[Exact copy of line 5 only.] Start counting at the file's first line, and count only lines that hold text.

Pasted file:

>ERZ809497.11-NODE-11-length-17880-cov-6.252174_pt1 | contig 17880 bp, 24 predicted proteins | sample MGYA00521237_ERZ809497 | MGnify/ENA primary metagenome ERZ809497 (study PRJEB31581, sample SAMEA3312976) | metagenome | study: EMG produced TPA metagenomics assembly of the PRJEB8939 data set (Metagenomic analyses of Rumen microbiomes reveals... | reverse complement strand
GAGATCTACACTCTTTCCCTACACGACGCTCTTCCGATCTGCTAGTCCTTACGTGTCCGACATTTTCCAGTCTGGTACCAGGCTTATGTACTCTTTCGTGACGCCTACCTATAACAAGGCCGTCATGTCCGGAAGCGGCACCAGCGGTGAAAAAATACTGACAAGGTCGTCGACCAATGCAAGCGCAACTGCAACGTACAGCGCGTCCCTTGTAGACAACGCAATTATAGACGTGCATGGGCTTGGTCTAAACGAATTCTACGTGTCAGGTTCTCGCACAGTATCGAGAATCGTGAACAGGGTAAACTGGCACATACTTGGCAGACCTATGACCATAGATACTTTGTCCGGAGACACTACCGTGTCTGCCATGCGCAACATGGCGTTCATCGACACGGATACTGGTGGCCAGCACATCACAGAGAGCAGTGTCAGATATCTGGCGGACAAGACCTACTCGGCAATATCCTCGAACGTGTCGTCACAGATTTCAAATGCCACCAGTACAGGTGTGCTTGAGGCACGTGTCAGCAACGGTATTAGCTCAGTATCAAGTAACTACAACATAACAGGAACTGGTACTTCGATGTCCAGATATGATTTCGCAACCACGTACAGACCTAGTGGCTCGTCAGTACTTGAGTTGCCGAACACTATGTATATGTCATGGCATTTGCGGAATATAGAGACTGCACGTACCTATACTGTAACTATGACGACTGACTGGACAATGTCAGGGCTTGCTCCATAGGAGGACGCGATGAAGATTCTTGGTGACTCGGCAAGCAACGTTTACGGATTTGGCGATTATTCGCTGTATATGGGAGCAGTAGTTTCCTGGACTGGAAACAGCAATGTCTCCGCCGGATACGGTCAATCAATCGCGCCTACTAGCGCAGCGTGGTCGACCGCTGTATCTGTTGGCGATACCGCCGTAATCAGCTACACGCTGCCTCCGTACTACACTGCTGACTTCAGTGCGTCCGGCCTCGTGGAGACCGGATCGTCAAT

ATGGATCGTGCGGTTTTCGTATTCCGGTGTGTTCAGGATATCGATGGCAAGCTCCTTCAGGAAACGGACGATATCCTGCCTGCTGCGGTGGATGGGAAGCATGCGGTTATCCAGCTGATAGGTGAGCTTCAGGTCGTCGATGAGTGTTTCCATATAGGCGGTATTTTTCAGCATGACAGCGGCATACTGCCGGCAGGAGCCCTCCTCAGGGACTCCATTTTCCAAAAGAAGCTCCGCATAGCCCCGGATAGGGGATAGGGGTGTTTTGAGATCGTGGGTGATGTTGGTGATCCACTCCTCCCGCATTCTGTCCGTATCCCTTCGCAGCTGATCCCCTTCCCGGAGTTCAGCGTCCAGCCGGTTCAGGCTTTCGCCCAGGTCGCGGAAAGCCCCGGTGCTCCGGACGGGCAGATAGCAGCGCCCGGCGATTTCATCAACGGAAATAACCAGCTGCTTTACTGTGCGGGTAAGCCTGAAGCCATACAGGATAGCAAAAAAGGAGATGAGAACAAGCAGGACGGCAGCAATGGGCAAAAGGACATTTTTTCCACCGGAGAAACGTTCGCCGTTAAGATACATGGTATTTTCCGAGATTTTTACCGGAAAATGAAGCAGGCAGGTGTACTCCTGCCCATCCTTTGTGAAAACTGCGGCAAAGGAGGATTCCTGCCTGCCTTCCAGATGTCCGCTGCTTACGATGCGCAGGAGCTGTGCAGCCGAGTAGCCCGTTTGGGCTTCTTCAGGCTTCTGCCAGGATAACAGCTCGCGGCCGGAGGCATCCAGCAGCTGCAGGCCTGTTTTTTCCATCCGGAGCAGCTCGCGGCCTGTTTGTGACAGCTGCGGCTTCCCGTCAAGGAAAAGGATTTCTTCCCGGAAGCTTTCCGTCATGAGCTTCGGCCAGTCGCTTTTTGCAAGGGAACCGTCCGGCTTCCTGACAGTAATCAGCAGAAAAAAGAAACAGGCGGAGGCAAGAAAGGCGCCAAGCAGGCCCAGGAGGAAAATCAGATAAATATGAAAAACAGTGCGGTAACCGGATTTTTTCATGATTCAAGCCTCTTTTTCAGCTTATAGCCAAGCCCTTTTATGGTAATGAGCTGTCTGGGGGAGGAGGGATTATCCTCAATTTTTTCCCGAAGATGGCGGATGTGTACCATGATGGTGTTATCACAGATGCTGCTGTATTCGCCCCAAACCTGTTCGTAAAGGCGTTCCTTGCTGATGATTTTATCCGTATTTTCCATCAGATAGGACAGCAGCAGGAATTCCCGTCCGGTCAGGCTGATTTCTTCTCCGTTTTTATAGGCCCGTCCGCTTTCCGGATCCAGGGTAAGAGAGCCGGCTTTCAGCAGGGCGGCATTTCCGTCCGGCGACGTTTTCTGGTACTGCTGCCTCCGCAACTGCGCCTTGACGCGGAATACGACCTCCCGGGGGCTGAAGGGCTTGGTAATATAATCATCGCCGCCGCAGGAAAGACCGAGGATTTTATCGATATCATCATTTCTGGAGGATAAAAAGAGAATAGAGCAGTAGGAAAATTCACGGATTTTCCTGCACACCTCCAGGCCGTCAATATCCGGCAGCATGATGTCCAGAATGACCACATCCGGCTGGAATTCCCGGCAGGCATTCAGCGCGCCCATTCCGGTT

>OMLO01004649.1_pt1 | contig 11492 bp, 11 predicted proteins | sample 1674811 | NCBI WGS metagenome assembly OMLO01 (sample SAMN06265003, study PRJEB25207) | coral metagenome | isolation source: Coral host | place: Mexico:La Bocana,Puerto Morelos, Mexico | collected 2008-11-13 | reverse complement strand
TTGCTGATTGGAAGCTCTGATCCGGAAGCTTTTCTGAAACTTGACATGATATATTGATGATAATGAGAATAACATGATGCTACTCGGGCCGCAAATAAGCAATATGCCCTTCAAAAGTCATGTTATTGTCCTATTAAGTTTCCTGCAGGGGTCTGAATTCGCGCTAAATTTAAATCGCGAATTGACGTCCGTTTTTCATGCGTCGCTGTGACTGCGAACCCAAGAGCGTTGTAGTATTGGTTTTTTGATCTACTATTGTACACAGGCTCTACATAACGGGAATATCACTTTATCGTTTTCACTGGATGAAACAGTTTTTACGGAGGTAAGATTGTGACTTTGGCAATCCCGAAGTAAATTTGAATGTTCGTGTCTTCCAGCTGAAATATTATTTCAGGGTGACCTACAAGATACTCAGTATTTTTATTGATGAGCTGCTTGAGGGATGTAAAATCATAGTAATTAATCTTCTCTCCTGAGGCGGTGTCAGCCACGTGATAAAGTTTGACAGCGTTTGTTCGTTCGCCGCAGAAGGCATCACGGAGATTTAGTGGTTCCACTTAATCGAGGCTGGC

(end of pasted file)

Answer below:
TTGCTGATTGGAAGCTCTGATCCGGAAGCTTTTCTGAAACTTGACATGATATATTGATGATAATGAGAATAACATGATGCTACTCGGGCCGCAAATAAGCAATATGCCCTTCAAAAGTCATGTTATTGTCCTATTAAGTTTCCTGCAGGGGTCTGAATTCGCGCTAAATTTAAATCGCGAATTGACGTCCGTTTTTCATGCGTCGCTGTGACTGCGAACCCAAGAGCGTTGTAGTATTGGTTTTTTGATCTACTATTGTACACAGGCTCTACATAACGGGAATATCACTTTATCGTTTTCACTGGATGAAACAGTTTTTACGGAGGTAAGATTGTGACTTTGGCAATCCCGAAGTAAATTTGAATGTTCGTGTCTTCCAGCTGAAATATTATTTCAGGGTGACCTACAAGATACTCAGTATTTTTATTGATGAGCTGCTTGAGGGATGTAAAATCATAGTAATTAATCTTCTCTCCTGAGGCGGTGTCAGCCACGTGATAAAGTTTGACAGCGTTTGTTCGTTCGCCGCAGAAGGCATCACGGAGATTTAGTGGTTCCACTTAATCGAGGCTGGC